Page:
The 38th Virginia at Five Forks

White Flint Bill

Sergeant
Joined
Oct 9, 2017
Location
Southern Virginia
The area around Five Forks is still rural and undeveloped, probably looking much as it did on April 1, 1865, although of course the roads are now paved.

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Five Forks–so named because five roads intersect here

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The 38th Virginia was part of Steuart’s Brigade. So maps such as this one would lead one to believe that the regiment was entrenched on White Oak Road, with the rest of the brigade.

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But in fact, once the battle began the 38th was detached from the brigade, along with two other regiments, and sent at a double quick to deploy on Ransom’s left--the extreme left of the Confederate line.

The entrenchments that the Confederates occupied that day are now overgrown in young trees, but as the map above indicates, the area was clear at the time.

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Although not clear in the photo, the earthworks are plainly evident on the ground

So while under attack from the federal forces advancing from the east, the regiment had a clear view of Crawford’s federal troops passing to their north and into the rear of the Confederate lines.

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In a desperate attempt to meet the threat, Colonel Griggs pivoted the regiment to face north, and began to fire at the enveloping federals, but by this time the regiment, the division and the Army of Northern Virginia itself were doomed. Overwhelmed, out of ammunition, and being surrounded, the line collapsed. Some of the men of the 38th regiment were able to escape, but many were captured.

In his official report Colonel Griggs wrote:

Early in the action Colonel Griggs (with the Thirty-eighth) was ordered from his brigade, and to go to the left of Brigadier-General Ransom which he did at a double quick. Finding no troops but a few cavalrymen, who left to join (they said) their command, he deployed his regiment into single file, and opened a destructive fire upon the enemy, who were marching in view, to the rear of their line of battle, in three columns to our left. Colonel Griggs dispatched a courier to brigade and division headquarters to report this movement of the enemy, and continued to deploy his regiment and fire upon the enemy, and kept his front in check; but there being no troops on his left, the enemy’s column soon passed to the rear of his line and opened upon his front and rear. Many of the men having expended all their ammunition, and the enemy rapidly closing all means of escape, the few men left were ordered to retire. After cutting through the lines of the enemy, Colonel Griggs reported in person to General Pickett the condition he was in. The general replied, “He knew it, but could not help it – had done all he could.” The regiment fought odds of about ten to one, in full view of the enemy, where each private could see for himself the odds against him. Yet there seemed no unusual excitement or fear among them, and some were seen to club their muskets after they had fired their last round of ammunition.​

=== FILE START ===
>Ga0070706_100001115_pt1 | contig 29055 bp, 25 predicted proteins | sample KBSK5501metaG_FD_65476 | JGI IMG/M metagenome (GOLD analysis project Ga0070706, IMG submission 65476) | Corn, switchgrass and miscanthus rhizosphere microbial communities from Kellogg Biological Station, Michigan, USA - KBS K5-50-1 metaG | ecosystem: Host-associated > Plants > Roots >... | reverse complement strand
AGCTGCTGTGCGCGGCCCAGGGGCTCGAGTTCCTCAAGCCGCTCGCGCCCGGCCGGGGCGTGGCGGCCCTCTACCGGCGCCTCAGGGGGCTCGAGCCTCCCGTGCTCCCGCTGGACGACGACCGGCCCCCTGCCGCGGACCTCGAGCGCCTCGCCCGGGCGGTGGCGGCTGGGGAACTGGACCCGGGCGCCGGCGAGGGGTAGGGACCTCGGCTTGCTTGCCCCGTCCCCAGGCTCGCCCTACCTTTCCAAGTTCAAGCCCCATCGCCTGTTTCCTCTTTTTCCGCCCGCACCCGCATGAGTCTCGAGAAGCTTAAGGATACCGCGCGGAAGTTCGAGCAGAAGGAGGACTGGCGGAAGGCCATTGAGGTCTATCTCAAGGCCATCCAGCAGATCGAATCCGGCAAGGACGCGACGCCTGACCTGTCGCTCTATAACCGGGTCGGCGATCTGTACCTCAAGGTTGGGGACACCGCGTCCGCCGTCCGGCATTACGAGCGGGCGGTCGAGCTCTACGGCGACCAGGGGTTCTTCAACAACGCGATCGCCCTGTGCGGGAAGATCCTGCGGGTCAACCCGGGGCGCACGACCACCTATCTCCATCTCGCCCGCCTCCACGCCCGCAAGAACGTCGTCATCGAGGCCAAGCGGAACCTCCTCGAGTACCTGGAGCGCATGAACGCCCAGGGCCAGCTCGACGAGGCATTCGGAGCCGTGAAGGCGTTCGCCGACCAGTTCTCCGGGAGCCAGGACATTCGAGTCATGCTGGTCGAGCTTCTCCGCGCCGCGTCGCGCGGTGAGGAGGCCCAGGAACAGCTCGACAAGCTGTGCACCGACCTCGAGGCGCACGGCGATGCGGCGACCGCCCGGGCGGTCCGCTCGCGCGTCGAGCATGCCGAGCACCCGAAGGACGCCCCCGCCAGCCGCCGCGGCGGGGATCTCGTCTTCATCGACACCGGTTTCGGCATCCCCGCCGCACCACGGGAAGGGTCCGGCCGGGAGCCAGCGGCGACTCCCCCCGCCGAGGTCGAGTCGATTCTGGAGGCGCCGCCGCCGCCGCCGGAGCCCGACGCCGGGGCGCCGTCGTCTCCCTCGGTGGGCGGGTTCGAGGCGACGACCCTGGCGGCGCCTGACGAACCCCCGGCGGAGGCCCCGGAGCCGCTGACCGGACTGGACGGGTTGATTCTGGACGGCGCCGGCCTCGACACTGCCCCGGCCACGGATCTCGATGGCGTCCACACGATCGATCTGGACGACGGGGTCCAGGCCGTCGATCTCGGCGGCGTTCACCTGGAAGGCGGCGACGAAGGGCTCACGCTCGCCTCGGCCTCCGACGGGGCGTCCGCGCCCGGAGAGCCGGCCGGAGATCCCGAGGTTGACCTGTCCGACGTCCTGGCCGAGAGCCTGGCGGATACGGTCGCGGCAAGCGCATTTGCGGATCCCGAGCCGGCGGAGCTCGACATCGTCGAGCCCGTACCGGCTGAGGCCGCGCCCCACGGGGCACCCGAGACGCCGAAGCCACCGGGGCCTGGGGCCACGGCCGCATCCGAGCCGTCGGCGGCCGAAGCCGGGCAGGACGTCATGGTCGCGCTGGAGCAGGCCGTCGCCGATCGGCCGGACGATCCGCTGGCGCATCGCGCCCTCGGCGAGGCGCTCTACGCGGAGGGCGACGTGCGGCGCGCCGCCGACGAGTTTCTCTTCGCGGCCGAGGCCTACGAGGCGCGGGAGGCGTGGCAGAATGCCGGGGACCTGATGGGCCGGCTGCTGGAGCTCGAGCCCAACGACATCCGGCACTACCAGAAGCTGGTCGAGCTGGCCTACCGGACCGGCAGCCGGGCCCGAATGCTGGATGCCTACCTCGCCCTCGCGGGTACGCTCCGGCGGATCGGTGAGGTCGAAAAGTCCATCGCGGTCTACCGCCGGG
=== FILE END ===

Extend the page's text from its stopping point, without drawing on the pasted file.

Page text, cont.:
With his crucial lifeline now gone, General Lee ordered the evacuation of Richmond and began his retreat, which would end with the surrender at Appomattox nine days later.

Many men from my community served in Company C, the Laurel Grove Riflemen. At least five of them were captured at Five Forks.

Samuel T. Crews. had enlisted on March 15, 1862. A resident of Halifax County, he had been wounded at Gettysburg. After being captured, he was sent to the federal prison in Point Lookout, Maryland. He was released on June 25, 1865.

Robert H. Greenwood. A 36 year-old wheelwright from Halifax County, he was sent to Point Lookout prison. He was released on June 27, 1865. His younger brother Benjamin had also enlisted in the Laurel Grove Riflemen. Benjamin died of pneumonia in Richmond in April 1862 at age 24. Their parents were Henry Greenwood and Rhoda Epps Greenwood.

John H.S. Hubbard. Enlisted in Danville on October 14, 1864. He was sent to Point Lookout prison on April 6, 1865, and was released on June 13, 1865. John was one of 15 children of Rev. Joel Hubbard and his wife Elizabeth Stone Hubbard. Forty years old when he enlisted, John was married to the former Anne Jackson and they had at least four children, all born before the war.

Thomas J. Johns. Having been severely wounded in the shoulder at the Battle of Seven Pines on May 31, 1862, Thomas had been absent from the company recovering from his wound until Feb. 25, 1865, a little over a month before the battle. He was sent to Point Lookout prison and was released on June 14, 1865.

Abram Rives/Reaves

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He enlisted on May 30, 1861 and had been hospitalized with illnesses three times before being captured at Five Forks. He was sent to Point Lookout prison and later released on June 17, 1865. He married Eliza Ann Chaney on April 3, 1858 and they raised ten children. Abram is buried in the Chaney Burying Grounds on Reeves Mill Road in Keeling.

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